Want to campaign at a shopping mall? That may be illegal. Some state legislatures taking up the issue of free speech at malls
New York — As shopping centers replace Main Street for more and more Americans, the right to exercise free speech there is competing with the rights of mall owners. This is especially noticeable during election time, when leafleteers and campaigners, trying to reach large numbers of voters, are out in full force.
Because shopping malls are privately-owned areas, where shops and stores lease space, access to corridors, walkways, and parking lots is restricted.
Over the last few years, court cases in nine states have reaffirmed the supremacy of private property rights over First Amendment rights in permitting unlimited expression of free speech in shopping malls. And the United States Supreme Court has ruled that an unconstitutional taking of property occurs when there is an unreasonable interference with a property owner's ``reasonable investment-backed expectations.''
But in several states, including Michigan and New York, state legislatures have taken up the issue. Laws to permit limited access have been introduced. The situation affects not only politicians, but others seeking to gain support for public causes.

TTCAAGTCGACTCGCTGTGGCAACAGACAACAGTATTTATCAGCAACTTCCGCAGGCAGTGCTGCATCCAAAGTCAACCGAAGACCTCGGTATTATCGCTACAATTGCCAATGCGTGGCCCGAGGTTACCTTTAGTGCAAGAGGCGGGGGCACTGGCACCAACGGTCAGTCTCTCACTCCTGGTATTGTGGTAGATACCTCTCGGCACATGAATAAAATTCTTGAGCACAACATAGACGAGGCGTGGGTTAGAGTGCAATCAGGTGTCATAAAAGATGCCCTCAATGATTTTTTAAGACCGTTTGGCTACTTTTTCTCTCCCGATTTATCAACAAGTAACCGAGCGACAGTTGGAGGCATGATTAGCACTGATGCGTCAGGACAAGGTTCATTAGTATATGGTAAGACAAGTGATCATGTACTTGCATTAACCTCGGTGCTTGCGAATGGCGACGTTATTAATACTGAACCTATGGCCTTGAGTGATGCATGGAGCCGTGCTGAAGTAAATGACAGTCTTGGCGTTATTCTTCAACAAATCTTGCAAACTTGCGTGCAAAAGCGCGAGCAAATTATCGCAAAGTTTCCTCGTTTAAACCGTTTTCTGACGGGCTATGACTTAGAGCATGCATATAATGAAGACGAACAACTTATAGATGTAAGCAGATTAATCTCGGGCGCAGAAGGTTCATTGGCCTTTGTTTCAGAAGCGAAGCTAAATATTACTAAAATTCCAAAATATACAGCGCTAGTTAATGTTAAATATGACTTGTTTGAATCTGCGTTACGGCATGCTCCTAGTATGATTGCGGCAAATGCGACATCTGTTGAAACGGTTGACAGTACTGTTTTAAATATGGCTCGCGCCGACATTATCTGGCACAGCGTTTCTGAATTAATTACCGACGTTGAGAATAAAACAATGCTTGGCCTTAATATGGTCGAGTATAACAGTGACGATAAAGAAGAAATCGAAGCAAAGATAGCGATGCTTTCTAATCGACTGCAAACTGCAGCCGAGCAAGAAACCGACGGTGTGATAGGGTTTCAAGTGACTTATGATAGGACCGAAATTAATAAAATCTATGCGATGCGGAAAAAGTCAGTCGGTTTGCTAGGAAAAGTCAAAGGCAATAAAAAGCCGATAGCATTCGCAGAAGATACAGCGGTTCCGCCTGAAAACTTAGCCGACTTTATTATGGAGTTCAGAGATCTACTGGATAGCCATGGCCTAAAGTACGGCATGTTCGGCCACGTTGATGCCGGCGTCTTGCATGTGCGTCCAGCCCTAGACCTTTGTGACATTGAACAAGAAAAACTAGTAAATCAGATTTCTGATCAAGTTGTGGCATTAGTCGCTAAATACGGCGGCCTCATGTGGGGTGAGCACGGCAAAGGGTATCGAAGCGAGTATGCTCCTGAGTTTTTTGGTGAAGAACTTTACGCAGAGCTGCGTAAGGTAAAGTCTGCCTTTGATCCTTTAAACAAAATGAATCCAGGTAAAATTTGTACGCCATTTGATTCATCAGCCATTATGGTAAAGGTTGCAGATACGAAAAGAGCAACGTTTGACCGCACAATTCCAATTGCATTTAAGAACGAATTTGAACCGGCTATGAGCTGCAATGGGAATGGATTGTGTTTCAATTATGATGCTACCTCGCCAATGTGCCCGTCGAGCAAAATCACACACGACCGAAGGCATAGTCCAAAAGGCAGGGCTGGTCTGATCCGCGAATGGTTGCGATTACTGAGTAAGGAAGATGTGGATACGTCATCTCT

Steven Shapiro of the American Civil Liberties Union, which has argued on behalf of the First Amendment rights in several cases, believes the issue will spread, ``because it's the cheapest, most efficient way to reach the largest number of people.''
Last year the Michigan Citizens Lobby brought suit in the Michigan Supreme Court to open access to shopping malls. ``We were seeking signatures to place issues on the ballot, like proposals to regulate utility rates,'' states Joe Tuchinsky, the organization's executive director. Because the court ruled in favor of the property owners, the Citizens Lobby is turning to the state legislature for redress.
Peter Linzer, now a professor of law at the University of Houston, represented the Citizens Lobby in its case. ``There is a lot of emphasis now in many states to do it by the legislatures,'' Linzer reports. Beyond the right to distribute leaflets, he adds, ``it becomes a crucial issue in states like California and Michigan, that have the right to place a referendum on the ballot.
Legislation has been introduced in several states to accommodate the demographic change and still protect the property rights of owners.
In New York, a bill to permit limited access in shopping malls larger than 250,000 square feet, and housing 10 or more stores, will be introduced when the legislature reconvenes. Supporters argue that in an area that size, the potential for disruption of business is slight.
Working on the senatorial campaign of Democrat Mark Green in New York, volunteer staff coordinator Steve Cancian is familiar with the restrictions.
In a state with nearly 500 shopping malls larger than 100,000 square feet, Mr. Cancian advises workers ``to leaflet only by walking around, but not to set up tables.''
The ACLU's Shapiro sees some change of resolution at the state legislature level. ``It disadvantages politicians, too. They want to be able to do their campaigning at the shopping malls, where the people are.''